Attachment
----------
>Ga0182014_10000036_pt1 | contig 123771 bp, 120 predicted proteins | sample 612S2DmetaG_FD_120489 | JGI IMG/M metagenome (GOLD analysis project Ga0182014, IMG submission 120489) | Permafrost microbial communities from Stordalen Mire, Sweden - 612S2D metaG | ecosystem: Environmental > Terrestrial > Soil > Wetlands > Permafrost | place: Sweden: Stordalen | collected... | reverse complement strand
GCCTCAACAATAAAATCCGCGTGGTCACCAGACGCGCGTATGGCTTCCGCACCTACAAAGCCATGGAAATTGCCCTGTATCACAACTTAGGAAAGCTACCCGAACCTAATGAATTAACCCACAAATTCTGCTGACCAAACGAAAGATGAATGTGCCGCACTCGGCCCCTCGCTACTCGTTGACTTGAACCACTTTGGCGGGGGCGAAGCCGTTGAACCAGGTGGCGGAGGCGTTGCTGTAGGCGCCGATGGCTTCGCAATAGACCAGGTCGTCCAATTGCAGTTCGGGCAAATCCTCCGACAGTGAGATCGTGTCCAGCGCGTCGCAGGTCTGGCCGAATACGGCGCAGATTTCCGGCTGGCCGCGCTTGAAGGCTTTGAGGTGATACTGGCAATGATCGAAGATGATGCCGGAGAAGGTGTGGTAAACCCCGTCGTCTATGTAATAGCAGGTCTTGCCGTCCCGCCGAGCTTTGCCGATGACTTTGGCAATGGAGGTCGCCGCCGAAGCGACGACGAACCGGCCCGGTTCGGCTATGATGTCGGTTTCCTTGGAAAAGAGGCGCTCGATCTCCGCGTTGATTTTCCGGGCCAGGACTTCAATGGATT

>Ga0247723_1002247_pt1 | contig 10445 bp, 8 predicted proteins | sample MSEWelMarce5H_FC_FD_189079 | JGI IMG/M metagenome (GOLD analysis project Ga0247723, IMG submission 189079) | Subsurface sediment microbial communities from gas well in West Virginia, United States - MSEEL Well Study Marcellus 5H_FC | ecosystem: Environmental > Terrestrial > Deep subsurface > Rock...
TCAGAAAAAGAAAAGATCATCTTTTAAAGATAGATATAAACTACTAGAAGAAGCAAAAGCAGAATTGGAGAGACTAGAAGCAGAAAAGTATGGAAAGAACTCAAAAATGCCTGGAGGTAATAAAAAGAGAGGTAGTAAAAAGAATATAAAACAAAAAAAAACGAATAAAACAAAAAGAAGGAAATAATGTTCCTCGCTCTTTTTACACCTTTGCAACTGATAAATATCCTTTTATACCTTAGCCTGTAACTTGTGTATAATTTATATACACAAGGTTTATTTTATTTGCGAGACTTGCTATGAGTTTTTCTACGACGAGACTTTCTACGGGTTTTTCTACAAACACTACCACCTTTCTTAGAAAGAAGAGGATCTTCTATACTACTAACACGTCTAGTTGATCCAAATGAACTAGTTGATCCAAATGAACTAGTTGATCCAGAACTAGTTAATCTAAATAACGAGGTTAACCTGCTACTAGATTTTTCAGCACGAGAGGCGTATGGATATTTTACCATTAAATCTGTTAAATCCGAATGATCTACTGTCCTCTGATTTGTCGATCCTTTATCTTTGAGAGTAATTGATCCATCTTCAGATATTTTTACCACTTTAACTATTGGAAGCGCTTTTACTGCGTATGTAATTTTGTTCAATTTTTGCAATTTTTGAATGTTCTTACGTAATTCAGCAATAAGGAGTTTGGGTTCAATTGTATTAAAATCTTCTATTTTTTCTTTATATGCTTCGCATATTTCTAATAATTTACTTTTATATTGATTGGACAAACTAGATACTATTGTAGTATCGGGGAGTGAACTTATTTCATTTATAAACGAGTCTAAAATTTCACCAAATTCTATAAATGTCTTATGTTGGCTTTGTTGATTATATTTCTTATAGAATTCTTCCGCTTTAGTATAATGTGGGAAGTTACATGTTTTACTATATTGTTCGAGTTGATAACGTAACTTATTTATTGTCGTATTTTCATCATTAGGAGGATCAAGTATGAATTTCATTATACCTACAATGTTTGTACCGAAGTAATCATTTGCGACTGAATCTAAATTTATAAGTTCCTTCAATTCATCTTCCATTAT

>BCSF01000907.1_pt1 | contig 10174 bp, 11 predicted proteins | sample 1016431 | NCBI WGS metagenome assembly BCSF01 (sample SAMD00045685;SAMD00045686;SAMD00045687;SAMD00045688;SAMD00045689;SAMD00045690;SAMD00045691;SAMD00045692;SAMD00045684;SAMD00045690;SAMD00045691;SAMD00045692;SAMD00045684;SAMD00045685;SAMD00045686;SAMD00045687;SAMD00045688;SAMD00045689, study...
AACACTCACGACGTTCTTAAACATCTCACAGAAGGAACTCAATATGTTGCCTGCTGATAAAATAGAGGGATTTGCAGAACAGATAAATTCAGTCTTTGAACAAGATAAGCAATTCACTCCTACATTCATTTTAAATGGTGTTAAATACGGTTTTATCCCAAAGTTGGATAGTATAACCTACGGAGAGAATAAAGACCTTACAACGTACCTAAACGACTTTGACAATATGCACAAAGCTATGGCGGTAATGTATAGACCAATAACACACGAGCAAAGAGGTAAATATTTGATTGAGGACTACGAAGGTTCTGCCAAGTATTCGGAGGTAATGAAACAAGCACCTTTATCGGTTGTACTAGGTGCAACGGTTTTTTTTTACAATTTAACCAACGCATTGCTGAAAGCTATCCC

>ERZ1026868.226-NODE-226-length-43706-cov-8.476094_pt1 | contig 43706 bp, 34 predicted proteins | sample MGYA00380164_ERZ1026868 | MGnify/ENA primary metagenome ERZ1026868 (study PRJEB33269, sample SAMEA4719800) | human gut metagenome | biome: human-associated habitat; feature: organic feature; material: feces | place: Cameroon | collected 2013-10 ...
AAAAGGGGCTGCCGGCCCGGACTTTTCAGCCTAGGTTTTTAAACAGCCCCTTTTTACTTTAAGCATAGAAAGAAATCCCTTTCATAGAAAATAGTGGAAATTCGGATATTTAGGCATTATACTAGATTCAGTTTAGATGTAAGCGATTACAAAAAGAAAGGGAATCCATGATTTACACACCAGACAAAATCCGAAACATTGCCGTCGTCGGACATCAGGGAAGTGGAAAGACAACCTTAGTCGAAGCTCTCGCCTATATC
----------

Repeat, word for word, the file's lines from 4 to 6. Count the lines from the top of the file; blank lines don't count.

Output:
TCAGAAAAAGAAAAGATCATCTTTTAAAGATAGATATAAACTACTAGAAGAAGCAAAAGCAGAATTGGAGAGACTAGAAGCAGAAAAGTATGGAAAGAACTCAAAAATGCCTGGAGGTAATAAAAAGAGAGGTAGTAAAAAGAATATAAAACAAAAAAAAACGAATAAAACAAAAAGAAGGAAATAATGTTCCTCGCTCTTTTTACACCTTTGCAACTGATAAATATCCTTTTATACCTTAGCCTGTAACTTGTGTATAATTTATATACACAAGGTTTATTTTATTTGCGAGACTTGCTATGAGTTTTTCTACGACGAGACTTTCTACGGGTTTTTCTACAAACACTACCACCTTTCTTAGAAAGAAGAGGATCTTCTATACTACTAACACGTCTAGTTGATCCAAATGAACTAGTTGATCCAAATGAACTAGTTGATCCAGAACTAGTTAATCTAAATAACGAGGTTAACCTGCTACTAGATTTTTCAGCACGAGAGGCGTATGGATATTTTACCATTAAATCTGTTAAATCCGAATGATCTACTGTCCTCTGATTTGTCGATCCTTTATCTTTGAGAGTAATTGATCCATCTTCAGATATTTTTACCACTTTAACTATTGGAAGCGCTTTTACTGCGTATGTAATTTTGTTCAATTTTTGCAATTTTTGAATGTTCTTACGTAATTCAGCAATAAGGAGTTTGGGTTCAATTGTATTAAAATCTTCTATTTTTTCTTTATATGCTTCGCATATTTCTAATAATTTACTTTTATATTGATTGGACAAACTAGATACTATTGTAGTATCGGGGAGTGAACTTATTTCATTTATAAACGAGTCTAAAATTTCACCAAATTCTATAAATGTCTTATGTTGGCTTTGTTGATTATATTTCTTATAGAATTCTTCCGCTTTAGTATAATGTGGGAAGTTACATGTTTTACTATATTGTTCGAGTTGATAACGTAACTTATTTATTGTCGTATTTTCATCATTAGGAGGATCAAGTATGAATTTCATTATACCTACAATGTTTGTACCGAAGTAATCATTTGCGACTGAATCTAAATTTATAAGTTCCTTCAATTCATCTTCCATTAT

>BCSF01000907.1_pt1 | contig 10174 bp, 11 predicted proteins | sample 1016431 | NCBI WGS metagenome assembly BCSF01 (sample SAMD00045685;SAMD00045686;SAMD00045687;SAMD00045688;SAMD00045689;SAMD00045690;SAMD00045691;SAMD00045692;SAMD00045684;SAMD00045690;SAMD00045691;SAMD00045692;SAMD00045684;SAMD00045685;SAMD00045686;SAMD00045687;SAMD00045688;SAMD00045689, study...
AACACTCACGACGTTCTTAAACATCTCACAGAAGGAACTCAATATGTTGCCTGCTGATAAAATAGAGGGATTTGCAGAACAGATAAATTCAGTCTTTGAACAAGATAAGCAATTCACTCCTACATTCATTTTAAATGGTGTTAAATACGGTTTTATCCCAAAGTTGGATAGTATAACCTACGGAGAGAATAAAGACCTTACAACGTACCTAAACGACTTTGACAATATGCACAAAGCTATGGCGGTAATGTATAGACCAATAACACACGAGCAAAGAGGTAAATATTTGATTGAGGACTACGAAGGTTCTGCCAAGTATTCGGAGGTAATGAAACAAGCACCTTTATCGGTTGTACTAGGTGCAACGGTTTTTTTTTACAATTTAACCAACGCATTGCTGAAAGCTATCCC